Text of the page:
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More Training, Fewer Layoffs: Research

Workers participate in an informal training

Companies that invested more in employee training before the pandemic were less likely to make layoffs and workforce reductions – such as offering early retirements and leaving vacant positions unfilled – to cope with pandemic-related financial pressures, according to new research by ILR Associate Professor Rebecca Kehoe.

In the paper, “Investing for Keeps: Firms’ Pre-Pandemic Investments in Human Capital Decreased Workforce Reductions Associated With COVID-19 Financial Pressures,” Kehoe and co-authors – Scott Bentley of the State University of New York at Binghamton, and Hyesook Chung, Ph.D. ’22, suggest that investments in training increase the value of employees to an organization. As a result, the organization is less likely to see employees as disposable resources that can easily be let go when the organization faces pressures to reduce costs. Moreover, the authors argue that training investments may offer even stronger job protection when paired with an organization’s simultaneous investments in other resources (e.g., technologies) with which employees’ knowledge and skills may be specialized.

To test their hypothesis, the researchers took a sample of U.S. federal- and state-chartered retail banks obtained from the Federal Deposit Insurance Corporation (FDIC). After excluding banks with fewer than 100 employees, as well as custodial and agriculture credit banks, which do not engage in traditional retail banking, their final sample included 1,364 banks with quarterly observations from the first quarter of 2018 through the fourth quarter of 2020.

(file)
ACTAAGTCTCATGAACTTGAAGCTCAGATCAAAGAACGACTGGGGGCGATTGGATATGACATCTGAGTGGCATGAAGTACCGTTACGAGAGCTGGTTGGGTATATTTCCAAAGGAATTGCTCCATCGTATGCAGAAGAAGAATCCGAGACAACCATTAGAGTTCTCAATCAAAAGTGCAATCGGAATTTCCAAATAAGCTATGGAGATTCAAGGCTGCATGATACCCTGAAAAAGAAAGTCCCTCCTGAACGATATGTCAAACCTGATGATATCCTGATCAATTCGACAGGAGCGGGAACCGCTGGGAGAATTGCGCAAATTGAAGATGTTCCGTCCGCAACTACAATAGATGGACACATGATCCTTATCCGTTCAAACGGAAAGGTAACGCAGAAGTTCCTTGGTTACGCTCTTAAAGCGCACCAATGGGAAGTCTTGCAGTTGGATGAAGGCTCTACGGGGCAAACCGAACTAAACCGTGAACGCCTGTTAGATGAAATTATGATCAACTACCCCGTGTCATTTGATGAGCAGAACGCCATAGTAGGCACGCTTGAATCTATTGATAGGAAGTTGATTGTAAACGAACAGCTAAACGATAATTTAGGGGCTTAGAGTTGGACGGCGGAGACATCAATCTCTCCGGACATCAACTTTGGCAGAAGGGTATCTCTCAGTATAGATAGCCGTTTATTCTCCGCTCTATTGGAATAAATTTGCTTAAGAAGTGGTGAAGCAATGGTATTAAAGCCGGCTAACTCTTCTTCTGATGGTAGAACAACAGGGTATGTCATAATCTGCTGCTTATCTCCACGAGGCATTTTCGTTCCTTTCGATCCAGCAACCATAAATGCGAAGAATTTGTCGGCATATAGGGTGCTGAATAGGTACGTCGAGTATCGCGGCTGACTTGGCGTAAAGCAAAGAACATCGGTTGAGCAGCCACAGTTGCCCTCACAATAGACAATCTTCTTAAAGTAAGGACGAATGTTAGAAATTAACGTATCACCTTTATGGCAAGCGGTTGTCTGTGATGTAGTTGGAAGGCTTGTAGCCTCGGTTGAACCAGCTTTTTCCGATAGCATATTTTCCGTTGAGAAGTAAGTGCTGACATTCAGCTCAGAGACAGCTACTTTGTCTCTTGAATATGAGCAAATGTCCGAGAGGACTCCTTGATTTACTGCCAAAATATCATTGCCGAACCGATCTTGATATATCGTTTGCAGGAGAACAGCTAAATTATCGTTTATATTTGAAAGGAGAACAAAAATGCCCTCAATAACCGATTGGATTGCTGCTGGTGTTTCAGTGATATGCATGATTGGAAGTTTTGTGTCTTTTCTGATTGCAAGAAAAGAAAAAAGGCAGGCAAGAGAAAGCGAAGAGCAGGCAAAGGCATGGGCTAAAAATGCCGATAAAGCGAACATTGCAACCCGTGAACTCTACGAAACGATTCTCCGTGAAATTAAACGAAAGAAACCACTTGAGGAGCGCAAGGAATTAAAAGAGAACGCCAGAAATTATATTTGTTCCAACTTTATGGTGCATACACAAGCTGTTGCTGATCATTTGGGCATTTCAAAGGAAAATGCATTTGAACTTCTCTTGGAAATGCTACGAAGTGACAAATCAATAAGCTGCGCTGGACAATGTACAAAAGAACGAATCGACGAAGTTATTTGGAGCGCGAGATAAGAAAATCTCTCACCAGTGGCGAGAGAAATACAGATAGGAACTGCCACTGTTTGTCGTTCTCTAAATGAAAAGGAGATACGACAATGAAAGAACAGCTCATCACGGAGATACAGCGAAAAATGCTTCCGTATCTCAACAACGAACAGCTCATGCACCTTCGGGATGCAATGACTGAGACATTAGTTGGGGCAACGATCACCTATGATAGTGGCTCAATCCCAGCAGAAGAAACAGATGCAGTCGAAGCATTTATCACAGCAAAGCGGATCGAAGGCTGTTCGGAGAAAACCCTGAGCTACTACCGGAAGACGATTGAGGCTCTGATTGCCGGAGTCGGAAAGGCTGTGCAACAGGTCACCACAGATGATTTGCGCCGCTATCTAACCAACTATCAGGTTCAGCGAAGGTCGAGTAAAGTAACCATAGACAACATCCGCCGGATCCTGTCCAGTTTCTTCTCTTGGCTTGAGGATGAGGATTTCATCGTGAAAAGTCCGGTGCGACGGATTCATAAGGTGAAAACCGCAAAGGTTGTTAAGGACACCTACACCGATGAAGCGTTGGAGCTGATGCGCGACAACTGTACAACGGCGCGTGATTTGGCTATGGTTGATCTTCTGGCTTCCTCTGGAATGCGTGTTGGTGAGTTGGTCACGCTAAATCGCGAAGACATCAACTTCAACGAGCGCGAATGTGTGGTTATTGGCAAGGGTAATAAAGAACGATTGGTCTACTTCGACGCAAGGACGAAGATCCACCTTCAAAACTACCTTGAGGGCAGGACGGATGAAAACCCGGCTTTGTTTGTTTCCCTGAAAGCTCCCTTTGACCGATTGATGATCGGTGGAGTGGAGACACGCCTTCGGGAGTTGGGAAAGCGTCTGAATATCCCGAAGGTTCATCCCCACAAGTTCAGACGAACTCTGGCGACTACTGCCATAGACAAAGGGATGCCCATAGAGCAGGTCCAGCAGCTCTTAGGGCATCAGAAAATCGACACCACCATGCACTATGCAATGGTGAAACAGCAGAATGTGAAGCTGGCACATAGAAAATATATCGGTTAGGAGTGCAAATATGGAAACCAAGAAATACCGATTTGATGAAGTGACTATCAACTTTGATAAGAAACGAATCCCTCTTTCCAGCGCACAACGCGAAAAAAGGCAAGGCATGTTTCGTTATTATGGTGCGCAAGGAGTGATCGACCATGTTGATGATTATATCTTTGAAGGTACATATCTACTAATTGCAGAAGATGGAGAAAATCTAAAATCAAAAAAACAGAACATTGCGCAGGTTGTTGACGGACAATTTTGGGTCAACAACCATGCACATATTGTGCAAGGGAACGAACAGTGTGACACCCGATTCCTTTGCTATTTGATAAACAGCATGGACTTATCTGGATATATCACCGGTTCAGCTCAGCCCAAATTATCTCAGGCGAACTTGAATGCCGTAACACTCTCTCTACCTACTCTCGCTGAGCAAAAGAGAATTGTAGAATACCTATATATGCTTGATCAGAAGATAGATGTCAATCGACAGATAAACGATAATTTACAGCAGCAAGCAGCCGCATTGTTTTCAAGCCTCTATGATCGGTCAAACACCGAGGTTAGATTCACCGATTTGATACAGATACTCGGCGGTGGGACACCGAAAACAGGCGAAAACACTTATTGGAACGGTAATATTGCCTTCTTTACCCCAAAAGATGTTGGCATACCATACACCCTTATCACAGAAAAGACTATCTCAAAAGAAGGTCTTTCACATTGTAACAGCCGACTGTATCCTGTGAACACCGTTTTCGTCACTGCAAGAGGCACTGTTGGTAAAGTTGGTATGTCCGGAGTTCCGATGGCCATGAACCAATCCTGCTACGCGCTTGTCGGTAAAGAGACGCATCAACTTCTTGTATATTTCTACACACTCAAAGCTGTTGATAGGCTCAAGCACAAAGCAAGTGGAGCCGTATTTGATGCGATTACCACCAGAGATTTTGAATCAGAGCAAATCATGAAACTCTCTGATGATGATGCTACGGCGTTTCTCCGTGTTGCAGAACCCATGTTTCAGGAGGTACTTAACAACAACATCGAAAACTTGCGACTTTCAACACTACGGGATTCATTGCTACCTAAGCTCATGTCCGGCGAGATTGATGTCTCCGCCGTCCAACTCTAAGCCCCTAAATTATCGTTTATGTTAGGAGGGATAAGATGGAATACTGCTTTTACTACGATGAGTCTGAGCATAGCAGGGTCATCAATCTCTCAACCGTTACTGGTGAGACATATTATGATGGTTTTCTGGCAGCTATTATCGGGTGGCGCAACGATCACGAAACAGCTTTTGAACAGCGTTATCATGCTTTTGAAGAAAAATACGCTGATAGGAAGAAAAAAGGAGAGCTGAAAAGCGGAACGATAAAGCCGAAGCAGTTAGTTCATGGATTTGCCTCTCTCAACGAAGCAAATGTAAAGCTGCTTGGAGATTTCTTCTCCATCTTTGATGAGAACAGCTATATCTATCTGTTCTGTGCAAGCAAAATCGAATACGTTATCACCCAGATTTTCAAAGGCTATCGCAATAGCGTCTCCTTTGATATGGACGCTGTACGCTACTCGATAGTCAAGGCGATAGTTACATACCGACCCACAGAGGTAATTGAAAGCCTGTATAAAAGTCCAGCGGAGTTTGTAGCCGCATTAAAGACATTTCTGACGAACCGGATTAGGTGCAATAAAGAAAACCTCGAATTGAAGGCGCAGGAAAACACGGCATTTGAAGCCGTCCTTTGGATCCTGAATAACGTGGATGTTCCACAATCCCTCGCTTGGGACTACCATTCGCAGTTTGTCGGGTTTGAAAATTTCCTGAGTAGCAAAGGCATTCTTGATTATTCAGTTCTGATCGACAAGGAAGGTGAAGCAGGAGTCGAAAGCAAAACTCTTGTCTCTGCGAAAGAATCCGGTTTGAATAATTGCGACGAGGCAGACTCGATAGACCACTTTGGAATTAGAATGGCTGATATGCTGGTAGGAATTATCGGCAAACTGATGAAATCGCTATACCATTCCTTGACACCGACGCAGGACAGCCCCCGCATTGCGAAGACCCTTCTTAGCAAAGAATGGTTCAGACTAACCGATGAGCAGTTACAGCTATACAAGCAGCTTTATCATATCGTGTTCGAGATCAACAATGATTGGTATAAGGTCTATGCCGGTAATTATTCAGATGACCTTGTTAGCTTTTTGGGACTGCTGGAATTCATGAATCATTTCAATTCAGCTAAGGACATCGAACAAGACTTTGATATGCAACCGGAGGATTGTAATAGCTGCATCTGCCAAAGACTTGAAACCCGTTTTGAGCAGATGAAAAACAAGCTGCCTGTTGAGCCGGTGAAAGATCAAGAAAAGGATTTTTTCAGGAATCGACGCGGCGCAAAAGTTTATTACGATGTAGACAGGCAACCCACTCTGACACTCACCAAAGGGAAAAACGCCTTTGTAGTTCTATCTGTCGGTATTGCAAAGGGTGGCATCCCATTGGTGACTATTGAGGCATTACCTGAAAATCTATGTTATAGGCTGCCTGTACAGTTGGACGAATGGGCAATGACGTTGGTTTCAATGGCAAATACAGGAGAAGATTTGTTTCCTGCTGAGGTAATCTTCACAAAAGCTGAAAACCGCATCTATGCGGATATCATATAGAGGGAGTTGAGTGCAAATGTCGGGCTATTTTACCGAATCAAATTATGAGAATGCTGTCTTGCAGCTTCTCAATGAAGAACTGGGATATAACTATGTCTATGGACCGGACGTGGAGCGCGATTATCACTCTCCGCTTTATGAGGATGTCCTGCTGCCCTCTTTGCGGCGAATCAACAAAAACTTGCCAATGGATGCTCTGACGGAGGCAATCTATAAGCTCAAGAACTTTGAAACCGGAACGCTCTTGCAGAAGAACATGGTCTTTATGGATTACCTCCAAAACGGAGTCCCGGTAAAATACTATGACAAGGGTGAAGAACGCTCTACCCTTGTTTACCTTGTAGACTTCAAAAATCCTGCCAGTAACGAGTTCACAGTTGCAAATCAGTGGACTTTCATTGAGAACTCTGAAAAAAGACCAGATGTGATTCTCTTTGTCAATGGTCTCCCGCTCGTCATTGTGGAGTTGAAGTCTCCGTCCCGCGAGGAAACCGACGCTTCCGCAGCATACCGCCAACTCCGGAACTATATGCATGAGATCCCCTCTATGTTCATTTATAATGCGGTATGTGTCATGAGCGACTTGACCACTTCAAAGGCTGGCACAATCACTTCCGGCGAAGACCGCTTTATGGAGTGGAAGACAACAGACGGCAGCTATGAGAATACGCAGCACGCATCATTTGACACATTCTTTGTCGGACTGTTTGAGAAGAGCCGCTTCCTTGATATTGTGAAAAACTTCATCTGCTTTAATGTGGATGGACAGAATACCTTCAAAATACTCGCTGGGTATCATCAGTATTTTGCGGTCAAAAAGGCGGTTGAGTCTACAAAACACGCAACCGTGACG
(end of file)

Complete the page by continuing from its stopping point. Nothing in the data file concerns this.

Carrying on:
They then relied on banks’ quarterly reports, which contain information on banks’ operations, finances, and performance and collected data on layoffs from state Worker Adjustment and Retraining Notification filings.

To further illuminate the observed relationships, the authors ran additional empirical analyses by conducting interviews with 12 bank leaders, and reviewed annual reports for 35 banks in their sample.

Their findings supported their prediction that banks’ investments in training in the two years before the pandemic would decrease their reliance on layoffs and workforce reductions to cope with pandemic-induced financial pressures. Further, training investments offered even greater protection to employee jobs in banks that had also invested heavily in physical capital (including in technologies supporting automation, cloud computing, and mobile and digital banking platforms) in the same period. Their analyses also offered support for their expectation that banks with higher levels of training made more cuts to expenses in other areas, as an alternative to workforce reductions, when faced with higher pandemic-induced financial pressures.

“Importantly, these findings provide evidence that the same investments that firms make to support the development of employees’ human capital in normal times also offer a buffer to employees’ job security in the face of financial precarity. That is, those firms whose employees benefit from more extensive training and development opportunities as a rule are also less likely to make workforce reductions as a response to financial pressures in a crisis. Such firms, it appears, are investing in employees ‘for keeps,’” the authors wrote

The research was supported in part by a grant provided by ILR’s Center for Advanced Human Resource Studies and appeared in the December issue of the Journal of Applied Psychology.

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